Task:

Develop a list of 50 twitter accounts suitable for your interests. You will need to produce a Press Release and five tweets in response to hypothetical on a topic you will be given in class.  Final assignment due Friday.

Reading

Peter S. Goodman, “In Case of Emergency, What Not to Do: P.R. Missteps Fueled the Fiascos at BP, Toyota and Goldman New York Times (August 21, 2010).  

Heine, Jorge and Joseph E. Turcotte, “Tweeting as Statecraft:  How, Against All Odds, Twitter is Changing the World’ Second Oldest Profession,” Crossroads. The Macedonian Foreign Policy Journal.  III no. 2 (April-Oct. 2012),  59-72.

Glasser, Susan B., “Head of State: Hillary Clinton, the Blind Dissident, and the Art of Diplomacy in the Twitter Era,” Foreign Policy (July/ August 2012), pp. 75-84.   

 

Week 13:  (November 20) PowerPoint

Task:

Create a PowerPoint presentation analyzing the future of US-China relation on social, political, and economic axes.

Reading

Shellenbarger, Sue, “Is This How You Really Talk?  The Wall Street Journal  (April 24, 2013.       

Farad Manjoo, “No More Bullet points, No More Clip Art: PowerPoint Isn’t Evil if you Learn How to Use It,” Slate, May 5, 2010.            

T.X. Hammes, “Dumb-dumb-bullets”       

Ethan Sherwood Strauss, “You Won’t Believe How Nike Lost Steph to Under Armour,” ESPN, March 23, 2016

 

Week 14: (November 27) Grant Writing

Task

None

Reading

Powerpoint:  Grant-Writing Basics: A Framework for Success” from UK Proposal Development Office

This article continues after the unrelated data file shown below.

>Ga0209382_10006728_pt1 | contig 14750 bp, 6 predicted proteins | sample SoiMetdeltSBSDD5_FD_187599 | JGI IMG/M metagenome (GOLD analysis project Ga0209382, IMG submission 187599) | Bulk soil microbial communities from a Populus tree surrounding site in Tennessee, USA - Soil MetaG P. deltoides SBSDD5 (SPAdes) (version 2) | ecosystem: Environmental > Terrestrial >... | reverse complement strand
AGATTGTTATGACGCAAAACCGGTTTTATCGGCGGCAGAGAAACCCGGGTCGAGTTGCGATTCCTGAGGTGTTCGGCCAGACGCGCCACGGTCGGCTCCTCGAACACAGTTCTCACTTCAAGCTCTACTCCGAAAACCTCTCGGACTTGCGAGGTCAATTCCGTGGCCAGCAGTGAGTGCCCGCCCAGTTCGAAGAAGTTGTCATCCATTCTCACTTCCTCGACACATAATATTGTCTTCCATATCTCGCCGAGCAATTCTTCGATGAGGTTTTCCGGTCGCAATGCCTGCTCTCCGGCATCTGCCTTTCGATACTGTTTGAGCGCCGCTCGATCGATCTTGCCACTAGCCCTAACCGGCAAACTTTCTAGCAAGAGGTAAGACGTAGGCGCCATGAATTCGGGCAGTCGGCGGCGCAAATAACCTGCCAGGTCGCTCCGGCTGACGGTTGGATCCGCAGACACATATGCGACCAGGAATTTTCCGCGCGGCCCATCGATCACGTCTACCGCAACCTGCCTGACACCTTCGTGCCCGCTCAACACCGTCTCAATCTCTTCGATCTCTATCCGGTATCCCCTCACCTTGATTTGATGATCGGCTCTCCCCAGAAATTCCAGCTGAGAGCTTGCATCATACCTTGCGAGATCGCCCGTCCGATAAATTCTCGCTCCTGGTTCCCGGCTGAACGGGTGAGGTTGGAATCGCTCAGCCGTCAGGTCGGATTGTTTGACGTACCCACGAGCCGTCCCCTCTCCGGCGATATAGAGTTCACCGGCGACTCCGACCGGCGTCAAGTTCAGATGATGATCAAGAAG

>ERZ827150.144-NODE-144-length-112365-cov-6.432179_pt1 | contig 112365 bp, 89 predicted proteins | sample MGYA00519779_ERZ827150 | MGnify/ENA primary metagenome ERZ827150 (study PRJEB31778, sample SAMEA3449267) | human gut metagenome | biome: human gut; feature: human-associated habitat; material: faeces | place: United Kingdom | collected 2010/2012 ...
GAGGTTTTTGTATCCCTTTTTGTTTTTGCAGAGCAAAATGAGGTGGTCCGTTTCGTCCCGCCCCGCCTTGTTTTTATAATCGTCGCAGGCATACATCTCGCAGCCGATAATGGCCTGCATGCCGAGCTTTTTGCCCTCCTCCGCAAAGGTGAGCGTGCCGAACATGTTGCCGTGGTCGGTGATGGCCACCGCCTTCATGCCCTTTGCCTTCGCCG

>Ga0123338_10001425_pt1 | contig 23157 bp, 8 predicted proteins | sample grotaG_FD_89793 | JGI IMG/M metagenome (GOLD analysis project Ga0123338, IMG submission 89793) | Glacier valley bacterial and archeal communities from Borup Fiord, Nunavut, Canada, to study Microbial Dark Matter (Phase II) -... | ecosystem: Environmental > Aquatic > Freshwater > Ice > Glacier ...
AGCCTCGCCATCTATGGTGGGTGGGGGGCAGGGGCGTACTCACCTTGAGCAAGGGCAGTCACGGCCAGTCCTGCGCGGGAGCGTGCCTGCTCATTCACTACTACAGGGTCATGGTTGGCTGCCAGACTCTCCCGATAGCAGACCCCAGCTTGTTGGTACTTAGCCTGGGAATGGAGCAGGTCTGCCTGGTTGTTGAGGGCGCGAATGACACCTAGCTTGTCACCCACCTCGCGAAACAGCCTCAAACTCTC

Kenneth T. Henson, “Debunking Some Myths about Grant Writing,” The Chronicle of Higher Education (2003)

 

Week 15: (December 4) Wrap Up

 

 

 

Students with Disabilities

If you have a documented disability that requires academic accommodations, please see me as soon as possible during scheduled office hours.  In order to receive accommodations in this course, you must provide me with a Letter of Accommodation from the Disability Resource Center (2 Alumni Gym, 257-2754, jkarnes@email.uky.edu) for coordination of campus disability services available to students with disabilities.

Absence Policy

You must inform me in writing if you know in advance that you will miss an exam due to an excused reason such as: illness, serious illness or death in your immediate family, a University-sanctioned field trip, or religious holiday.  Excuses for missed exams will be granted as per University policy.

Academic Integrity

Per university policy, students shall not plagiarize, cheat, or falsify or misuse academic records. Students are expected to adhere to University policy on cheating and plagiarism in all courses.  The minimum penalty for a first offense is a zero on the assignment on which the offense occurred.  If the offense is considered severe or the student has other academic offenses on their record, more serious penalties, up to suspension from the university may be imposed. 

Plagiarism and cheating are serious breaches of academic conduct.  Each student is advised to become familiar with the various forms of academic dishonesty as explained in the Code of Student Rights and Responsibilities.  Complete information can be found at the following website: http://www.uky.edu/Ombud.  A plea of ignorance is not acceptable as a defense against the charge of academic dishonesty. It is important that you review this information as all ideas borrowed from others need to be properly credited.

Plagiarism includes reproducing someone elses work, whether it be a published article, chapter of a book, a paper from a friend or some file, or something similar to this. Plagiarism also includes the practice of employing or allowing another person to alter or revise the work which a student submits as his/her own, whoever that other person may be. Students may discuss assignments among themselves or with an instructor or tutor, but when the actual work is done, it must be done by the student, and the student alone.  However, nothing in these Rules shall apply to those ideas which are so generally and freely circulated as to be a part of the public domain (Section 6.3.1).